Opera Richard Wagner "Lohengrin" (romantic opera in three acts)|
World famous Mariinsky (Kirov) Ballet and Opera - established 1783
Running time: 4 hours 35 minutes
Schedule for Richard Wagner "Lohengrin" (romantic opera in three acts) 2017
Composer: Richard Wagner
Lighting Designer: Vladimir Lukasevich
Principal Chorus Master: Andrei Petrenko
Musical Director: Maestro Valery Gergiev
Musical Preparation: Marina Mishuk
Director: Konstantin Pluzhnikov
Orchestra: Mariinsky Theatre Symphony Orchestra
Libretto by the composer Schedule for Richard Wagner "Lohengrin" (romantic opera in three acts) 2017
Performed in German
Set Designer - Yevgeny Lysyk
Set Revival Director - Tadei Ryndzak
Costume Designer - Oksana Zinchenko, after original sketches by Yevgeny Lysyk
Lohengrin is a romantic opera in three acts composed and written by Richard Wagner, first performed in 1850. The story of the eponymous character is taken from medieval German romance, notably the Parzival of Wolfram von Eschenbach and its sequel, Lohengrin, written by a different author, itself inspired by the epic of Garin le Loherain. It is part of the Knight of the Swan tradition.
The opera has proved inspirational towards other works of art. Among those deeply moved by the fairy-tale opera was the young King Ludwig II of Bavaria. 'Der Marchenkonig' ('The Fairy-tale King') as he was dubbed later built his ideal fairy-tale castle and dubbed it "New Swan Stone," or "Neuschwanstein," after the Swan Knight. It was King Ludwig's patronage that later gave Wagner the means and opportunity to build a theatre for, compose and stage his epic cycle, the Ring of the Nibelung.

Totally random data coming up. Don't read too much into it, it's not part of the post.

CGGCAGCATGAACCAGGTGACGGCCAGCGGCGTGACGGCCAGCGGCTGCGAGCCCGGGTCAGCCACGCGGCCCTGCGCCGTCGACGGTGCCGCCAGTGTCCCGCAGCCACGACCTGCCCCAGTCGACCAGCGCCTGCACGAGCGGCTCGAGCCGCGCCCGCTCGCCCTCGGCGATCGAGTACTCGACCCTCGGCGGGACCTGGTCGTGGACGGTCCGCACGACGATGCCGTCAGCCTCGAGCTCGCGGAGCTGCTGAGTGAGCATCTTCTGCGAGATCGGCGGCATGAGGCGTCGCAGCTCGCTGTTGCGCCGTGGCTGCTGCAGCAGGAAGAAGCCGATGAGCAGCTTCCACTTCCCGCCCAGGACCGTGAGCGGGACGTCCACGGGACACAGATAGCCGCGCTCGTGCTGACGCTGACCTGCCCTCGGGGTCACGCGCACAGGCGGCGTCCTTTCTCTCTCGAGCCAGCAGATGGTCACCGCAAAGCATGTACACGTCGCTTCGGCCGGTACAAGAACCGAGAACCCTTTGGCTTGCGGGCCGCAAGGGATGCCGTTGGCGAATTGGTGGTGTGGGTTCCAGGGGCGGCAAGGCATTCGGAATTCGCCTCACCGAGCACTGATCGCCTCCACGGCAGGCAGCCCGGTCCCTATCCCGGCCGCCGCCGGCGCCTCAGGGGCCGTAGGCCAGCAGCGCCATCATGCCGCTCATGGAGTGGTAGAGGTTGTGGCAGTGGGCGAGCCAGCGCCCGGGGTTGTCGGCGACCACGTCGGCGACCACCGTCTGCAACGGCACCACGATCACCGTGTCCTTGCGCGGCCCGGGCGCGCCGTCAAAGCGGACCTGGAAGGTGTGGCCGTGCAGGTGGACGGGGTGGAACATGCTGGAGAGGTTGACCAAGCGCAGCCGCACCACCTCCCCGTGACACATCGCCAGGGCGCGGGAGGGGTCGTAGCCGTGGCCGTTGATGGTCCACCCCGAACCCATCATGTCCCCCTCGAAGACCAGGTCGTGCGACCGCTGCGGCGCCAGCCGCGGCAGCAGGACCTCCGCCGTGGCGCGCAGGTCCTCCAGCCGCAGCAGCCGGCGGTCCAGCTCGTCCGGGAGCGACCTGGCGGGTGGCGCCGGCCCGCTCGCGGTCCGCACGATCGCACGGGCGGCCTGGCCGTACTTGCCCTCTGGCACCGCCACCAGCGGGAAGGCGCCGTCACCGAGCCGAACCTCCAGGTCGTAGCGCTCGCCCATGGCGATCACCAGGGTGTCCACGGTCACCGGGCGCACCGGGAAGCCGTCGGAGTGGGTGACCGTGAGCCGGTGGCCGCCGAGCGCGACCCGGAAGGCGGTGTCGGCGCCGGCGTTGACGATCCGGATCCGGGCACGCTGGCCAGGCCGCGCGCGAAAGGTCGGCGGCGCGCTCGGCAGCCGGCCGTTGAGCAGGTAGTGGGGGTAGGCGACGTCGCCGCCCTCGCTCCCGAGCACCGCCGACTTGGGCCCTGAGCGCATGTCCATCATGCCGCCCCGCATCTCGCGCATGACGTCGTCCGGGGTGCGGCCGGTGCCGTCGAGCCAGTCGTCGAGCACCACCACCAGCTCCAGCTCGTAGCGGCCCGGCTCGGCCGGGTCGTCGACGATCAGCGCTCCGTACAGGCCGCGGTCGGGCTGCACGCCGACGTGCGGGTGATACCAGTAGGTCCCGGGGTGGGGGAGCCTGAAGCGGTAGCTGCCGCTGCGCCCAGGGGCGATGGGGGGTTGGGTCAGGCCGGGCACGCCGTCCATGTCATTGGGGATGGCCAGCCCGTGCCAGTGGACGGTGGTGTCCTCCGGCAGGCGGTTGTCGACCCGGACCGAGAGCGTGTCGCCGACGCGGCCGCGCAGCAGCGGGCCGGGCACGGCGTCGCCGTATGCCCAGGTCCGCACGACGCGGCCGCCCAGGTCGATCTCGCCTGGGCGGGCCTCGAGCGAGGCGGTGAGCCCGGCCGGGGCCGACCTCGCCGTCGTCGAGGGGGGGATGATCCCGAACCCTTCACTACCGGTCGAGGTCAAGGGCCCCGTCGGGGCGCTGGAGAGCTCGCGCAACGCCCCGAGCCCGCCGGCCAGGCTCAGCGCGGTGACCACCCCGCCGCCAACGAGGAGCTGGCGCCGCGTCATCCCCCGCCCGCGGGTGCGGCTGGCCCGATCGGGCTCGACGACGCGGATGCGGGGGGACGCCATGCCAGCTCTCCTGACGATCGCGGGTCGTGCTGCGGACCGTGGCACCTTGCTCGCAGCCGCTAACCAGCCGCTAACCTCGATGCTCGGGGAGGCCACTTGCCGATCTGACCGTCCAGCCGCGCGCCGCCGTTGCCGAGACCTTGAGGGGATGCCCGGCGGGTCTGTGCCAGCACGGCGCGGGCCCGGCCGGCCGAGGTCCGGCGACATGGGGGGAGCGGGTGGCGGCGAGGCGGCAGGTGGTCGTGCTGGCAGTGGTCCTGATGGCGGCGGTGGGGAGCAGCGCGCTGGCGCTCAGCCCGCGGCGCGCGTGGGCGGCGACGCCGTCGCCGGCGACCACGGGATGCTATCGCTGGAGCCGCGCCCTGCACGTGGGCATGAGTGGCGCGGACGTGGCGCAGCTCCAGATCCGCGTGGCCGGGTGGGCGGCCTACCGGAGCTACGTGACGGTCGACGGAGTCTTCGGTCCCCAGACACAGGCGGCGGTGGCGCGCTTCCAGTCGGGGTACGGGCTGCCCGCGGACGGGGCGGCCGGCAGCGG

The most popular and recognizable part of the opera recognized universally is the Bridal Chorus known better as Here Comes the Bride, played in weddings in the West.
King Henry the Fowler has arrived in Brabant where he has assembled the German tribes in order to expel the Hungarians from his dominions. He also needs to settle a dispute between Count Telramund, regent and guardian for the child Duke Gottfried of Brabant, and the young Duke's sister, Elsa. Gottfried has mysteriously disappeared and Telramund, incited by his wife Ortrud, accuses Elsa of murdering her brother and demands that she give Telramund the dukedom.